The experiments with fertilizer have been made in every possible form and combination of materials, on every kind of soil and in every conceivable mode of application, and the conclusions reached are that the proper application of fertilizers containing nitrogen is profitable with all crops. Phosphoric acid is less needed than nitrogen, and potash is not needed at all, the soil being naturally rich in the latter element.
It is pleasant to relate that while the lessons learned at the several stations in the country are not always heeded, that their influence is felt and acted on by a great many, and that the good results far exceed the cost of this station, is beyond the shadow of a doubt; and when Ouachita parish made the appropriation that secured the location of the station at Calhoun they made a very profitable investment.
The North Louisiana Agricultural Society holds its monthly meetings at the station in a hall provided by the State. These meetings are of much importance by bringing together the most progressive farmers and stock raisers in this section, sometimes in very large numbers.
This year they will hold a sort of an agricultural meeting lasting three days, during which a large attendance of noted men from other parts of the State, including the governor, are expected.
The programme of exercise, list of subjects for discussion, etc., is a good one, and no doubt the occasion will be enjoyable and productive of much good.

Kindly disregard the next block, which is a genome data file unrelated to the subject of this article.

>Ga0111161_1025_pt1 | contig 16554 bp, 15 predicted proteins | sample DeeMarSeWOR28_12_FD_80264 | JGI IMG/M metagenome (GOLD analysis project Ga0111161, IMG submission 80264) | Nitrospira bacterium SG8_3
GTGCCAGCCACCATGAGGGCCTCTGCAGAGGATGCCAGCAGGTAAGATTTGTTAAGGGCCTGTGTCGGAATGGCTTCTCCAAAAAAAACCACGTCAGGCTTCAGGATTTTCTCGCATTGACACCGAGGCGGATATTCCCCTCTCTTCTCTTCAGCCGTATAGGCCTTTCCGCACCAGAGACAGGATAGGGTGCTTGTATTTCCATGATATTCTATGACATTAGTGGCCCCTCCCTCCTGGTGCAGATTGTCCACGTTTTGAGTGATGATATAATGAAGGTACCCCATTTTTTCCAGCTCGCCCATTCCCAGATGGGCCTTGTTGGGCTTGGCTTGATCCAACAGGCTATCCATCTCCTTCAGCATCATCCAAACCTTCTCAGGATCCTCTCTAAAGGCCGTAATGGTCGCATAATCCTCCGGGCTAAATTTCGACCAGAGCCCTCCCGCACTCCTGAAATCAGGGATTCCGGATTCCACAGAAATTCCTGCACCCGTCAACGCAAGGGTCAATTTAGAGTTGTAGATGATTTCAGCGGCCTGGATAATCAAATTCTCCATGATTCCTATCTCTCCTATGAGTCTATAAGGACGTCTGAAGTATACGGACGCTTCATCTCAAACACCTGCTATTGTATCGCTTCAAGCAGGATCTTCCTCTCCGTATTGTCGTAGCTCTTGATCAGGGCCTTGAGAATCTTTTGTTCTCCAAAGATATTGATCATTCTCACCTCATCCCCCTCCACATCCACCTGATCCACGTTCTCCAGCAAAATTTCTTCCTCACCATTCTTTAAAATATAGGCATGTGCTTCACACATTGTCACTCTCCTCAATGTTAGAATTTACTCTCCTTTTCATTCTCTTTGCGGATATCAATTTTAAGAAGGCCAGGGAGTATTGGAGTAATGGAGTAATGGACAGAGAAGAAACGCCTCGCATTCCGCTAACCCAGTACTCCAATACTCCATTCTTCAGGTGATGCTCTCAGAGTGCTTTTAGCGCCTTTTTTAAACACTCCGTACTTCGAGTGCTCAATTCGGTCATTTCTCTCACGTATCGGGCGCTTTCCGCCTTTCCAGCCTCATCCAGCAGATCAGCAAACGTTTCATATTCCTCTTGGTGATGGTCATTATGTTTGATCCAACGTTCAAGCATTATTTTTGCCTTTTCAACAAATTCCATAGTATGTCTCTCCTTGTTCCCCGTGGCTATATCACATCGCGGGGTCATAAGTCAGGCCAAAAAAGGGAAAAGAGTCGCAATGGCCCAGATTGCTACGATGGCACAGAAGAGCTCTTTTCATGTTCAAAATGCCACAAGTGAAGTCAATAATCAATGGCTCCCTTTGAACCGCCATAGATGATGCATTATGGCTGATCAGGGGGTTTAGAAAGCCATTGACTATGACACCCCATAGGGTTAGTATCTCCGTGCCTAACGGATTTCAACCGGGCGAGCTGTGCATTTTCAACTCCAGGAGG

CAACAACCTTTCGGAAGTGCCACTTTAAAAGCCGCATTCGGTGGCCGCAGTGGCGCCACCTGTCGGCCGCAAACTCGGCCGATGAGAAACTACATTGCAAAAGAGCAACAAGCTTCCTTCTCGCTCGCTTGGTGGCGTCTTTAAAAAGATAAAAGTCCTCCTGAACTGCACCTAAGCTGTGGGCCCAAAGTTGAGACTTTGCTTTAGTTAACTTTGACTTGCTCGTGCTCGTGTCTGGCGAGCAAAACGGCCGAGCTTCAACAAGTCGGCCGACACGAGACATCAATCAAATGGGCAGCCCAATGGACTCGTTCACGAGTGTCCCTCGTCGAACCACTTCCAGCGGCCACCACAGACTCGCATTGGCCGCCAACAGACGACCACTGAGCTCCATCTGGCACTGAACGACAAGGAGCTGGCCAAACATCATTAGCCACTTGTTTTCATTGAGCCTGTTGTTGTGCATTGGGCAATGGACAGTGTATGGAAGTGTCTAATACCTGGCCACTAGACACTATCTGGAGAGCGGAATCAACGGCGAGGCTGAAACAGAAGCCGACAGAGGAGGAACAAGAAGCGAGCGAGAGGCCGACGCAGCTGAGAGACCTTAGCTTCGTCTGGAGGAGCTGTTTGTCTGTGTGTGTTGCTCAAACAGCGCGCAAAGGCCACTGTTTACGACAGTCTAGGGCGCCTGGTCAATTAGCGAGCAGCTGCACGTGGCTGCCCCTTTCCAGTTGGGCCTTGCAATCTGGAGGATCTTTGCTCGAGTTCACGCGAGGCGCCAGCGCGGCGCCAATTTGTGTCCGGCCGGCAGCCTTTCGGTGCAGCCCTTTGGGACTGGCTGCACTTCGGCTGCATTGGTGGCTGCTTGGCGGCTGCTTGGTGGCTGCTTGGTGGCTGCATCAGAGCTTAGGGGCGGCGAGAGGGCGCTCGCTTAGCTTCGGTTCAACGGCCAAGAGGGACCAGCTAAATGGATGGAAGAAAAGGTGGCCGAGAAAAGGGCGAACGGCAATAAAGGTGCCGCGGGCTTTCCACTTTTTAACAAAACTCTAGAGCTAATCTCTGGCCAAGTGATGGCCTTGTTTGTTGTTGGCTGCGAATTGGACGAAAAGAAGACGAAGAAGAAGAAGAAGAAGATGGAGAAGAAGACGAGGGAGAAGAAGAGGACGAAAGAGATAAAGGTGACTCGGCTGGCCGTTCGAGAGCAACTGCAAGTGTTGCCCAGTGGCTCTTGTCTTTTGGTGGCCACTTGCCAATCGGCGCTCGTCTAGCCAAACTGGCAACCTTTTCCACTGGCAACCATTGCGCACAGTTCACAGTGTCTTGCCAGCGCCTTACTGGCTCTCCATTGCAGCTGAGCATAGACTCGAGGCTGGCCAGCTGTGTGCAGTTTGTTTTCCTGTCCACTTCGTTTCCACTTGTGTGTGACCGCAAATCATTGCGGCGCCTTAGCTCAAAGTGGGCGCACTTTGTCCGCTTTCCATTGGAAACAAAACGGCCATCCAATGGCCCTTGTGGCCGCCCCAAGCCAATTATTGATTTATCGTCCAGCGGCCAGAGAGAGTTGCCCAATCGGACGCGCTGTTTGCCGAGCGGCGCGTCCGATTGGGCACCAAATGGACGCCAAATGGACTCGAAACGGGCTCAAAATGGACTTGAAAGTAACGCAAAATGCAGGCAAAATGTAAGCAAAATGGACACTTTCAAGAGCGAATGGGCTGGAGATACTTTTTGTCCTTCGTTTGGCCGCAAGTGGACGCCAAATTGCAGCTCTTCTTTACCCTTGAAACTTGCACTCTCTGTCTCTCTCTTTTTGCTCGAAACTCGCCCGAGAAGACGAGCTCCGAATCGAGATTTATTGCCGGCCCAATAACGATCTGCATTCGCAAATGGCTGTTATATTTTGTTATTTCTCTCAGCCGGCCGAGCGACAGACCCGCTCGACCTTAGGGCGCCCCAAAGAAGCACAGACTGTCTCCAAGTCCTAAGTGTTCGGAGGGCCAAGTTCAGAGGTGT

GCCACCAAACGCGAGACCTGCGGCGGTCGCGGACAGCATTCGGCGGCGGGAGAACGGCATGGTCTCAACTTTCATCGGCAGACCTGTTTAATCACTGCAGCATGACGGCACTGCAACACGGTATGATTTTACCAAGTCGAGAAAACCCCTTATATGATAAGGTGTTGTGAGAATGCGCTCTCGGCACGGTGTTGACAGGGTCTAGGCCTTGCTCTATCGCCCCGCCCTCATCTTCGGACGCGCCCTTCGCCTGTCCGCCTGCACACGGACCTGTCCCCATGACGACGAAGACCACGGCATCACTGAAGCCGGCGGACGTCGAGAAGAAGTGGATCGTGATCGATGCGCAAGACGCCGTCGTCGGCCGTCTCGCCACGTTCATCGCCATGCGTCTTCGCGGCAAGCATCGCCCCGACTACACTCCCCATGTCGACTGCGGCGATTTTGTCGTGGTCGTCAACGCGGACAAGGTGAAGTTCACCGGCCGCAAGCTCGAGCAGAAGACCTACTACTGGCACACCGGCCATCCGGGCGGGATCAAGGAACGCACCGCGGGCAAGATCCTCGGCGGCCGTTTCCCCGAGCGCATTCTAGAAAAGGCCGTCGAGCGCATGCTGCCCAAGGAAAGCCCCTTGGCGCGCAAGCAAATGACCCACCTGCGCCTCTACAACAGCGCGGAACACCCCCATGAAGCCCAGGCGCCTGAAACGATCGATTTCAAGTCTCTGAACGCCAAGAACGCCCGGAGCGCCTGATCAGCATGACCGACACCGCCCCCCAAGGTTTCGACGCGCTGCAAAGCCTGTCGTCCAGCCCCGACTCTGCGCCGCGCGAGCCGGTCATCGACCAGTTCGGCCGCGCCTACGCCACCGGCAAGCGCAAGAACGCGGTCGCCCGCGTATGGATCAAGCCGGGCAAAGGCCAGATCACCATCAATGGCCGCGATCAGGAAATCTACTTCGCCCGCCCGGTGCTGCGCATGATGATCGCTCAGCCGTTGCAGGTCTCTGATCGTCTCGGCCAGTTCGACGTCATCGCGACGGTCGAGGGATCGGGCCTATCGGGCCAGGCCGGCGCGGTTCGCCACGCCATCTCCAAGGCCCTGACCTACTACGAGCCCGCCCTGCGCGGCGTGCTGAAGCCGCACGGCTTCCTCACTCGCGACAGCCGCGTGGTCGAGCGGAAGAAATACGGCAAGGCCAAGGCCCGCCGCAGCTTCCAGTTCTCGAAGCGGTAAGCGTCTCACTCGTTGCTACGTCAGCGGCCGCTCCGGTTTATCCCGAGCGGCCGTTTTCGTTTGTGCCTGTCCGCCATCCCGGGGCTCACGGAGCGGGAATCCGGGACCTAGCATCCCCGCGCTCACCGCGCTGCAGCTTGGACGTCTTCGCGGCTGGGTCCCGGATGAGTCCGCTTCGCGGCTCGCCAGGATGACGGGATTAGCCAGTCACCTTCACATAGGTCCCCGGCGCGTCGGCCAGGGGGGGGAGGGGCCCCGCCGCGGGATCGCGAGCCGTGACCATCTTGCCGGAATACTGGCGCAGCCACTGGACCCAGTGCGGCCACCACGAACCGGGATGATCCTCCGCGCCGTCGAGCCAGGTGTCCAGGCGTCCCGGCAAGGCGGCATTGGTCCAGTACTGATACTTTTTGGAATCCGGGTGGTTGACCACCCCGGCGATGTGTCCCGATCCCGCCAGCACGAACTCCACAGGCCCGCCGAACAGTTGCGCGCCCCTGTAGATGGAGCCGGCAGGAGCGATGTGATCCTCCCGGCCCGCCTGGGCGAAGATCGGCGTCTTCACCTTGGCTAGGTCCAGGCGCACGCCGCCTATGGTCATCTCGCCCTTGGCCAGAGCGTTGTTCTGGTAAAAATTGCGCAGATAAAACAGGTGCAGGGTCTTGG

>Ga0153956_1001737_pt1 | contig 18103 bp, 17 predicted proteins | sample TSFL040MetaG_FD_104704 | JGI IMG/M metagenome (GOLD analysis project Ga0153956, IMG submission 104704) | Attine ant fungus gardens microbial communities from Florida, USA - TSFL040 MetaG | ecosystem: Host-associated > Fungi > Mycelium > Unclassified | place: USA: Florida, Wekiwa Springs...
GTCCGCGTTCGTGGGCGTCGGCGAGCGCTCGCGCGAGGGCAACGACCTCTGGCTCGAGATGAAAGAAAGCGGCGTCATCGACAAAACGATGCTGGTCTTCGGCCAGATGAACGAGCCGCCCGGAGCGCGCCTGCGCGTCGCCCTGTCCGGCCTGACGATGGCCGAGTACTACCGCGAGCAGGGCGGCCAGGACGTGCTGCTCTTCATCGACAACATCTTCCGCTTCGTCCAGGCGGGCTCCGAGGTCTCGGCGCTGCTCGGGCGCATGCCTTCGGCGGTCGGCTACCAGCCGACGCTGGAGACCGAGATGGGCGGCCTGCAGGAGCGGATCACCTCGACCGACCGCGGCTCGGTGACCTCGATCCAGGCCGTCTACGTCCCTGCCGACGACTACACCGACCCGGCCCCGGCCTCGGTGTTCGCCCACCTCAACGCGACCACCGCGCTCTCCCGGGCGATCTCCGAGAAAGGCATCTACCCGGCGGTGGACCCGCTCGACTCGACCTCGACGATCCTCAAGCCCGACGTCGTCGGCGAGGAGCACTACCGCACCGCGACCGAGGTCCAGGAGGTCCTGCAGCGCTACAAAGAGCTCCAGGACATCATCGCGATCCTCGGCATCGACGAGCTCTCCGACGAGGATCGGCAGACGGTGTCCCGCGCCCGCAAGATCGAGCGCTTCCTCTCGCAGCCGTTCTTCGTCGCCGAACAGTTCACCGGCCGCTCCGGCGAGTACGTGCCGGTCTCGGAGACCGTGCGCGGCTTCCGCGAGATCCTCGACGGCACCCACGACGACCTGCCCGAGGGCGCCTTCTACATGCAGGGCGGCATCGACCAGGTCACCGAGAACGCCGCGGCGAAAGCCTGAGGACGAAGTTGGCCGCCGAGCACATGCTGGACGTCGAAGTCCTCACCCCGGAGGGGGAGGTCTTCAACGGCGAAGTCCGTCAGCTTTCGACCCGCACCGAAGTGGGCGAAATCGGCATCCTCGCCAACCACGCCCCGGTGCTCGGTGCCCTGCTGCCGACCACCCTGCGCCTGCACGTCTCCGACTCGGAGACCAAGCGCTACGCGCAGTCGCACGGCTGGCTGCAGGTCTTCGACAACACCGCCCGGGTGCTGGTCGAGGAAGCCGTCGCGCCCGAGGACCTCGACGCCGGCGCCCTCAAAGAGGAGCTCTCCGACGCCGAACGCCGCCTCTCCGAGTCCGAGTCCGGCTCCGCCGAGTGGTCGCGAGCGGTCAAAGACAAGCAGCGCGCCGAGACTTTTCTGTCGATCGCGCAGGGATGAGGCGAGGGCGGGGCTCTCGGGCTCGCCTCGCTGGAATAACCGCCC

The officers of the station are: Wm. C. Stubbs, Ph. D., director: J.G. [L]ee, assistant director in charge; Maurice Bird, chemist; W.F. Clarke, tobacco expert; T.I. Watson, farm manager; E.J. Watson, in charge of orchard, garden and stock.
Prof. Stubbs is worthy of more than casual mention. He is a native of Virginia, and prior to coming to Louisiana, filled the chair of chemistry in the A. and M. College at Auburn, Ala., and was also State chemist. Since his coming to this State in 1886, he has occupied a similar position and stands high in his profession, not only here but in all the Southern States.
Major Jordan Gray Lee, the assistant director, chemist and botanist of the North Louisiana Experiment Station, is a native of Union parish, his ancestors having been among the early settlers in that part of the State. He was raised on his father’s farm near Farmerville, and did his share of the work done on the farm. He attended the high school in Farmerville, laying the foundation for the education subsequently acquired at the Louisiana State University and Agricultural and Mechanical College, from which institution he graduated in 1886 with the degree of B.L.
In his case the Agricultural and Mechanical College served the intended purposes of its founders by making him a practical and scientific farmer, instead of (as is too often the case) a second-rate lawyer or doctor.
During his last term at the University he was honored by an appointment as assistant commandant of cadets, a position for which he was eminently adapted, his merits being still further recognized by his appointment on the staff of Gov. McEnery, being the youngest man who ever held such a position in the State.
The Station experiments have already borne fruit, and if the farmers of North Louisiana will take advantage of the facts demonstrated so forcibly, they cannot fail to be largely benefited.
Major Lee is married to Addie, a daughter of Gen. John McGrath, of Baton Rouge, a lady, by the way, of fine literary abilities as well as personal accomplishments of a high order. Newspaper men and women all over the State have a kindly feeling for Gen. McGrath or any of his family, consequently Mrs. Major Lee is a favorite in press circles, and popular everywhere.